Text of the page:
Strokes are triggered by an abrupt interruption in the brain’s blood supply. Blockages in the brain’s arteries are the most common cause. A stroke can be caused by leaky blood arteries or bleeding in some situations. Damaged brain cells result from a disruption in the bloodstream, which cuts off oxygen delivery to areas of the brain.
If doctors suspect you had a stroke, you will be subjected to a series of medical and neurological tests. A physical examination, comprehensive blood work analysis, and a CT scan are likely to be included. In addition, an MRI and ultrasound may be used as further tests. This test will determine where your stroke occurred.
The following test would most likely be required to evaluate the extent of the influence on your vision:
● Measuring the sensitivity of central and peripheral vision is known as visual field testing.
● A computerized visual field analyzer is used to perform this exam in our office.
Visual Problems That Can Be Caused by Stroke
You may lose your ability to see clearly, your peripheral vision, and visual perception depending on where the stroke occurs in the brain. Your eye muscles’ mobility may also be hampered.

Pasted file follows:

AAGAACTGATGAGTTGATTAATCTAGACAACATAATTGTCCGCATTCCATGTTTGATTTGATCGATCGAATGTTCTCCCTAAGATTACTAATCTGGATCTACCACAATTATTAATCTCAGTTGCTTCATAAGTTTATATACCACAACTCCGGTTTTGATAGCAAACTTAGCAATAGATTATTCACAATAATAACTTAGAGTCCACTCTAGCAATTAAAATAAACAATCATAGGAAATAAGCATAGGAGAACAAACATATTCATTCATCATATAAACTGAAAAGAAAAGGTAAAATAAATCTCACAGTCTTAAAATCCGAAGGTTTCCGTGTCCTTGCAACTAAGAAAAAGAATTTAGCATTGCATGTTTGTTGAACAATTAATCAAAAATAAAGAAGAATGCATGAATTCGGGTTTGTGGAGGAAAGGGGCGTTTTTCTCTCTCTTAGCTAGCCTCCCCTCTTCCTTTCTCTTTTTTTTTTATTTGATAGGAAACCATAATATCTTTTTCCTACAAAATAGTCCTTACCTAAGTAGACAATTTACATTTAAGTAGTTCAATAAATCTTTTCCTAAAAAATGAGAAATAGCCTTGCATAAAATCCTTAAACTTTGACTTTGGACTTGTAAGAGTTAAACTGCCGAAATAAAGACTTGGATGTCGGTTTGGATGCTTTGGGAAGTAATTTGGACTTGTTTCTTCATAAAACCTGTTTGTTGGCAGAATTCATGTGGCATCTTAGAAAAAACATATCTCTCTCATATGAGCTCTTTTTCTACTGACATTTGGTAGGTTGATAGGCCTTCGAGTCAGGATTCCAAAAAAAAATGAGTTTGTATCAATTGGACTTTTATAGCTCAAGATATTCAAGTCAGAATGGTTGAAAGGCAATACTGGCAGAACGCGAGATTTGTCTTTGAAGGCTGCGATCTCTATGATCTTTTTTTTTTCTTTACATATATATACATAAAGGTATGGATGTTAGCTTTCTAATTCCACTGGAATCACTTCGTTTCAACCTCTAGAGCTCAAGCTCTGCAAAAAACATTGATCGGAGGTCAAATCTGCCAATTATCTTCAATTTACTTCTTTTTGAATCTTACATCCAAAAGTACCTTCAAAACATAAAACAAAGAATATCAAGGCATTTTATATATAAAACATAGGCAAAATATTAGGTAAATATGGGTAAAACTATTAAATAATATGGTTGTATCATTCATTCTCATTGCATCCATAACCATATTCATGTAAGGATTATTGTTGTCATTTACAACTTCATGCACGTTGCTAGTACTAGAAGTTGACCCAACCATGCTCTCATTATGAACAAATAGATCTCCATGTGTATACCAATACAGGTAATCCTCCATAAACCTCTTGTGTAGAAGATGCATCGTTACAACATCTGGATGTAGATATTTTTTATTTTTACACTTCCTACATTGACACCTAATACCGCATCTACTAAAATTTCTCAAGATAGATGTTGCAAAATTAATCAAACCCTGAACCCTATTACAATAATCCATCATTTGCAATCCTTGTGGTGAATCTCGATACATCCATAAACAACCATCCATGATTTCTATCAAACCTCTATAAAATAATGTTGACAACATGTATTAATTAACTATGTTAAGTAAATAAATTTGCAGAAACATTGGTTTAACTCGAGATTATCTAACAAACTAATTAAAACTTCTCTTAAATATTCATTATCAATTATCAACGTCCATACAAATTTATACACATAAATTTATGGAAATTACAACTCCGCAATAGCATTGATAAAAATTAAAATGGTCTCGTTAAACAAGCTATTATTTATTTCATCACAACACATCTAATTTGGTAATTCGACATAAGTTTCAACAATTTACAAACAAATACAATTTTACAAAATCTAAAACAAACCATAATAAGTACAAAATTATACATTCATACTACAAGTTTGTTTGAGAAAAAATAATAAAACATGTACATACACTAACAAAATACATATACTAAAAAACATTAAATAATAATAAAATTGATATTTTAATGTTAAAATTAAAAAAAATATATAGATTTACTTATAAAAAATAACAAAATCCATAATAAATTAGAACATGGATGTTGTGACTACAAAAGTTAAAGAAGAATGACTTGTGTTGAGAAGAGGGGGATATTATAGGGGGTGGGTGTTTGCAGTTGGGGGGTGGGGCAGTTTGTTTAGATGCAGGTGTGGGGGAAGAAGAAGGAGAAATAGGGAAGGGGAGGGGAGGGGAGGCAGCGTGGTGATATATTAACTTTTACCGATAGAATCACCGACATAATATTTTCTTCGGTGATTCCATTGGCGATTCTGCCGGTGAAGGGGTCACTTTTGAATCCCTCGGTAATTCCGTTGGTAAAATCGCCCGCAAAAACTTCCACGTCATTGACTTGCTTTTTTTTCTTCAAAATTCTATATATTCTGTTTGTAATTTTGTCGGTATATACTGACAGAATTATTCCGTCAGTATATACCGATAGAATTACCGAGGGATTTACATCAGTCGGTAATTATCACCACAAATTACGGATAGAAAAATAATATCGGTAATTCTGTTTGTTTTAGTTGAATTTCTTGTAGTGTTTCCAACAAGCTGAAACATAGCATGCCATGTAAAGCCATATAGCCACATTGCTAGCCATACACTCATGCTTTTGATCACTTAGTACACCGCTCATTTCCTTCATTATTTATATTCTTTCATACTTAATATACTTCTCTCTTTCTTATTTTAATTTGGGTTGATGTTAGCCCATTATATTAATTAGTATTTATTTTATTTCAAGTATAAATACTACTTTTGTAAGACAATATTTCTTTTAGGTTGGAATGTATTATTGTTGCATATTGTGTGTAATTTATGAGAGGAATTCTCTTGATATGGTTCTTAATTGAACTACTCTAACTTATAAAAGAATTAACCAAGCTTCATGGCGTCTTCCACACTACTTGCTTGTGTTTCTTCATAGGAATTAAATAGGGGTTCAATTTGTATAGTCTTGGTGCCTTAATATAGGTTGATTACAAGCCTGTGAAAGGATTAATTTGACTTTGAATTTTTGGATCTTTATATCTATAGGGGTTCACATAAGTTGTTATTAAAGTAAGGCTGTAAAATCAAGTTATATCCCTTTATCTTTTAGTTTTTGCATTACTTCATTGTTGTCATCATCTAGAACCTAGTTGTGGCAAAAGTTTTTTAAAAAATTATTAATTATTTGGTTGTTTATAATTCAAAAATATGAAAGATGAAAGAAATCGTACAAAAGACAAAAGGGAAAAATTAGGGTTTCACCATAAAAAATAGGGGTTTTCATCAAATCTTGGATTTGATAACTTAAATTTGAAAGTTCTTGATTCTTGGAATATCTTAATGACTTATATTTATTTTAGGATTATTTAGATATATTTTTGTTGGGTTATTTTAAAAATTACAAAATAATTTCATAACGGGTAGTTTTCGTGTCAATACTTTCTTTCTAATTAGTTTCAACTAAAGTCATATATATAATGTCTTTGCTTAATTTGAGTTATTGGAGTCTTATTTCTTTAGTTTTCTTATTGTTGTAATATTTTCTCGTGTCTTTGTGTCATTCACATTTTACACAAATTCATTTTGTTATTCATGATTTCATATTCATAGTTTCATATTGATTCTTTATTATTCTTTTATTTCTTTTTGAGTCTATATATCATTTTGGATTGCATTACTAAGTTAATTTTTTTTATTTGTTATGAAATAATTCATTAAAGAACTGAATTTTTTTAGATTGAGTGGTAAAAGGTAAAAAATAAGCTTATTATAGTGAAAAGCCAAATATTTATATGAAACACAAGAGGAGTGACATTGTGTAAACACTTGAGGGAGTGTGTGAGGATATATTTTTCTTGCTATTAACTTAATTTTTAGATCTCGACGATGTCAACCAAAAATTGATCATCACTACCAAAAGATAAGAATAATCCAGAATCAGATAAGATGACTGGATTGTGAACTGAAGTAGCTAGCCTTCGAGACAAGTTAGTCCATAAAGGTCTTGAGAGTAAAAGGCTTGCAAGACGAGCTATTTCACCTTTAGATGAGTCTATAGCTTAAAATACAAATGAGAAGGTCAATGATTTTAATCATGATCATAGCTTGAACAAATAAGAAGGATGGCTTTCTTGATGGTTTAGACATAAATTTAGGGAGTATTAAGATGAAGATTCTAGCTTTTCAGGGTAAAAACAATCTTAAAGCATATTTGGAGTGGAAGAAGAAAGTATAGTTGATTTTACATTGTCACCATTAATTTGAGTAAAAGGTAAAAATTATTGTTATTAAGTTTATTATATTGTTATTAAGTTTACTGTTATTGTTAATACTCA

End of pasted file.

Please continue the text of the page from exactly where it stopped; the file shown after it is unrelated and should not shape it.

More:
Vision problems that are caused by strokes such as homonymous hemianopsia and visual imperception might make it difficult to accomplish regular tasks like reading, watching TV, or driving. So it is possible that wearing glasses won’t help you see better.
What Is the Treatment for Visual Field Defects?
Unfortunately, medical treatments for vision loss caused by a stroke do not exist. Visual field loss caused by homonymous hemianopsia may improve on its own in some circumstances. As a result, after a stroke, the treatment focuses on learning to adjust for both visual field loss and visual imperception.
We urge that you engage with a low vision specialist if you have vision loss if you have vision loss resulting from a stroke. When dealing with hemianopsia-related visual field loss, the specialist will use equipment such as scanning techniques and prisms to assist you in compensating for the loss of vision on one side.
You may need to do eye exercises to improve the movement of your eye muscles. If you have trouble reading, especially if you have visual neglect, a low vision specialist can teach you ways to help you see the complete word or page.
The most important thing to remember is that getting medical help as soon as possible, including anti-clotting medicine, is critical to minimize the effects of a stroke. As a result, call your doctor or 911 as soon as you notice symptoms.